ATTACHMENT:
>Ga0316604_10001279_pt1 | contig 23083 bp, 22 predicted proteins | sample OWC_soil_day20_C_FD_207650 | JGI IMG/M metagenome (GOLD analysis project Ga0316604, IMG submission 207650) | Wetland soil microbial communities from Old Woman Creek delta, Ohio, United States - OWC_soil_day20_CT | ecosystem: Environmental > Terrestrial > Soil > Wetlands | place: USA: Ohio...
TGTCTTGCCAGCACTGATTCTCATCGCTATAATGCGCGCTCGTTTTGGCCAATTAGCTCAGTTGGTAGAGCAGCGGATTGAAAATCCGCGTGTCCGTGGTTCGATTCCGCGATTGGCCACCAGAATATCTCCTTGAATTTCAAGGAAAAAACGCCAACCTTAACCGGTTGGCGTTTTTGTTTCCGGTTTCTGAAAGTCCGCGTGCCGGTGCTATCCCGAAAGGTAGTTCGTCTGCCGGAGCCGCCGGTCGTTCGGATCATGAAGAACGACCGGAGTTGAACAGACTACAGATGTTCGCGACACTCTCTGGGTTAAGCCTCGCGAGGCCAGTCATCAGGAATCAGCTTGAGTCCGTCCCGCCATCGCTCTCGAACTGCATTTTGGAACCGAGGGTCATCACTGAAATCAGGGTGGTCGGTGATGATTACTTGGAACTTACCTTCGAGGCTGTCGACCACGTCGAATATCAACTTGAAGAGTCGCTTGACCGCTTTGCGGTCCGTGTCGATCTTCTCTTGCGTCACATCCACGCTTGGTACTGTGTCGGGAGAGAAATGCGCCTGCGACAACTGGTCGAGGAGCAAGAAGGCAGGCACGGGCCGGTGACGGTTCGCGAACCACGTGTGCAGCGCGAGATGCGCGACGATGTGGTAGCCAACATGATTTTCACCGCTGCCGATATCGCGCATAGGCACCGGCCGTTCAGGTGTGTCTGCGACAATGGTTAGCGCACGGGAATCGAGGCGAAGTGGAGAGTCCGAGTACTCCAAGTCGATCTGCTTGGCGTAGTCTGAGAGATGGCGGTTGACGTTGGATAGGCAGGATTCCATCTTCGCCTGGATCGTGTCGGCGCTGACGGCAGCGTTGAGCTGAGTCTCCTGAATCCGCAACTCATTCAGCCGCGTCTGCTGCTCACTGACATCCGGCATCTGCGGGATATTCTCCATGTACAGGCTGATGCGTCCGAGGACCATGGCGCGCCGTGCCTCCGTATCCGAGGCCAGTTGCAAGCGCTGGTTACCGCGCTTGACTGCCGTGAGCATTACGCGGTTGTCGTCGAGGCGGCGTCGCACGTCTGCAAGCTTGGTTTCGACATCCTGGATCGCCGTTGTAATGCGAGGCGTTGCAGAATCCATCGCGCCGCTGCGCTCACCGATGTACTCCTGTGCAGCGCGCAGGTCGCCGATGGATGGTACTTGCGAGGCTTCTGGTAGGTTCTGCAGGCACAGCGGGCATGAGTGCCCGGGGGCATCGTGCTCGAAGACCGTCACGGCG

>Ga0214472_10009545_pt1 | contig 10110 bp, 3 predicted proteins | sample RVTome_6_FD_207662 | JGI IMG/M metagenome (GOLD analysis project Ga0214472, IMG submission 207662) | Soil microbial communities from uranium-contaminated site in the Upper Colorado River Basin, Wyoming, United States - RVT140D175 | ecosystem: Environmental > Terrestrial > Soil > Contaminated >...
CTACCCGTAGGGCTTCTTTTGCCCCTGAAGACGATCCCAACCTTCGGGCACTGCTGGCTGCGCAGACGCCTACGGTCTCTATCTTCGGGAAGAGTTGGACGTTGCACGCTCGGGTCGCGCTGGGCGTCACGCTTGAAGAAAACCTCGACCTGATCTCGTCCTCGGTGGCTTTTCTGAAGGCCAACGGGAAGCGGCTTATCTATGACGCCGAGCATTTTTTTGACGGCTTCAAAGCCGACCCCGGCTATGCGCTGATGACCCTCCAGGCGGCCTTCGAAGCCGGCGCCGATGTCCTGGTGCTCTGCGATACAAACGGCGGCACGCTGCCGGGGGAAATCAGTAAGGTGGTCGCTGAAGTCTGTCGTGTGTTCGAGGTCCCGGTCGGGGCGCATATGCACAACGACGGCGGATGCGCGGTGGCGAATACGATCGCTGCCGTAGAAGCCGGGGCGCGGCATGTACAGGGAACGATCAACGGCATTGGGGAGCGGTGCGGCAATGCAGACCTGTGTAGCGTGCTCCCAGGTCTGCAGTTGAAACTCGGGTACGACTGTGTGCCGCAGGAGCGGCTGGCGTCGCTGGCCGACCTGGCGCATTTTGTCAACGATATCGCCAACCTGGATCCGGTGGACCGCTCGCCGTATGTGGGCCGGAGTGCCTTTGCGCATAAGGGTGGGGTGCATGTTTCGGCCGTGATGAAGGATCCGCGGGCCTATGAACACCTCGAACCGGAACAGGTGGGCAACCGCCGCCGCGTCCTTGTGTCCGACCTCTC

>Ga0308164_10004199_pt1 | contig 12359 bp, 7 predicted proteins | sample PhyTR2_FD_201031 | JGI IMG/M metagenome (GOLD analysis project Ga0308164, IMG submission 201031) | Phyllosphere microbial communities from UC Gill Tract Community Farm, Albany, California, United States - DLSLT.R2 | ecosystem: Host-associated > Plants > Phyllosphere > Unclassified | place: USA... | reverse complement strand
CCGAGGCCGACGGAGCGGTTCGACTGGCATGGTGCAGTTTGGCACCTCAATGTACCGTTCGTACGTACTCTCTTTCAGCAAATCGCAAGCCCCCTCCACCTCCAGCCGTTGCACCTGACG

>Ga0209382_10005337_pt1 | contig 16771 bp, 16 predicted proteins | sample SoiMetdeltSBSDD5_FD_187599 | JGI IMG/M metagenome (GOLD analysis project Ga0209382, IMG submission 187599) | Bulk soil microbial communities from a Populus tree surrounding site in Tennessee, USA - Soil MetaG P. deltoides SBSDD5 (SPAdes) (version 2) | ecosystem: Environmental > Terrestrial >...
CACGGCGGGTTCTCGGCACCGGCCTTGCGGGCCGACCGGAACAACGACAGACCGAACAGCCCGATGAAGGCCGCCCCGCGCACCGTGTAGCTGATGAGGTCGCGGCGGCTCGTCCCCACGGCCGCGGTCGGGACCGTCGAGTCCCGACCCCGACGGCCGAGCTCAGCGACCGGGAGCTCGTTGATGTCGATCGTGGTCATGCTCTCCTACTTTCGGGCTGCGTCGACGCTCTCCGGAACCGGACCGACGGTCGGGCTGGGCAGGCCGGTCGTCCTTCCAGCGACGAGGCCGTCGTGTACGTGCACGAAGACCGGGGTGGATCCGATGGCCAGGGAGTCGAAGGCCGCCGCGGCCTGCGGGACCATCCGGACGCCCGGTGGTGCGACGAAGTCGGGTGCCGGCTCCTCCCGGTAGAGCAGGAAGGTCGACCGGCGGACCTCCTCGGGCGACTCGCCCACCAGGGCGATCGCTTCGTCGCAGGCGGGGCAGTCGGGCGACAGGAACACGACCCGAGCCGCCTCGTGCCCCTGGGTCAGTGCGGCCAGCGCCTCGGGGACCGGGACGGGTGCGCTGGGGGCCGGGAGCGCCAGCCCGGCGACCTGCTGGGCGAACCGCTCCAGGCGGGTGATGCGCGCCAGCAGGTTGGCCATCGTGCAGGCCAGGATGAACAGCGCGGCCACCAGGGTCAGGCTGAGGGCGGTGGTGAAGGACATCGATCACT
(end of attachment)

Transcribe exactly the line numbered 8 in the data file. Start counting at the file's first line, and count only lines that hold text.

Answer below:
CACGGCGGGTTCTCGGCACCGGCCTTGCGGGCCGACCGGAACAACGACAGACCGAACAGCCCGATGAAGGCCGCCCCGCGCACCGTGTAGCTGATGAGGTCGCGGCGGCTCGTCCCCACGGCCGCGGTCGGGACCGTCGAGTCCCGACCCCGACGGCCGAGCTCAGCGACCGGGAGCTCGTTGATGTCGATCGTGGTCATGCTCTCCTACTTTCGGGCTGCGTCGACGCTCTCCGGAACCGGACCGACGGTCGGGCTGGGCAGGCCGGTCGTCCTTCCAGCGACGAGGCCGTCGTGTACGTGCACGAAGACCGGGGTGGATCCGATGGCCAGGGAGTCGAAGGCCGCCGCGGCCTGCGGGACCATCCGGACGCCCGGTGGTGCGACGAAGTCGGGTGCCGGCTCCTCCCGGTAGAGCAGGAAGGTCGACCGGCGGACCTCCTCGGGCGACTCGCCCACCAGGGCGATCGCTTCGTCGCAGGCGGGGCAGTCGGGCGACAGGAACACGACCCGAGCCGCCTCGTGCCCCTGGGTCAGTGCGGCCAGCGCCTCGGGGACCGGGACGGGTGCGCTGGGGGCCGGGAGCGCCAGCCCGGCGACCTGCTGGGCGAACCGCTCCAGGCGGGTGATGCGCGCCAGCAGGTTGGCCATCGTGCAGGCCAGGATGAACAGCGCGGCCACCAGGGTCAGGCTGAGGGCGGTGGTGAAGGACATCGATCACT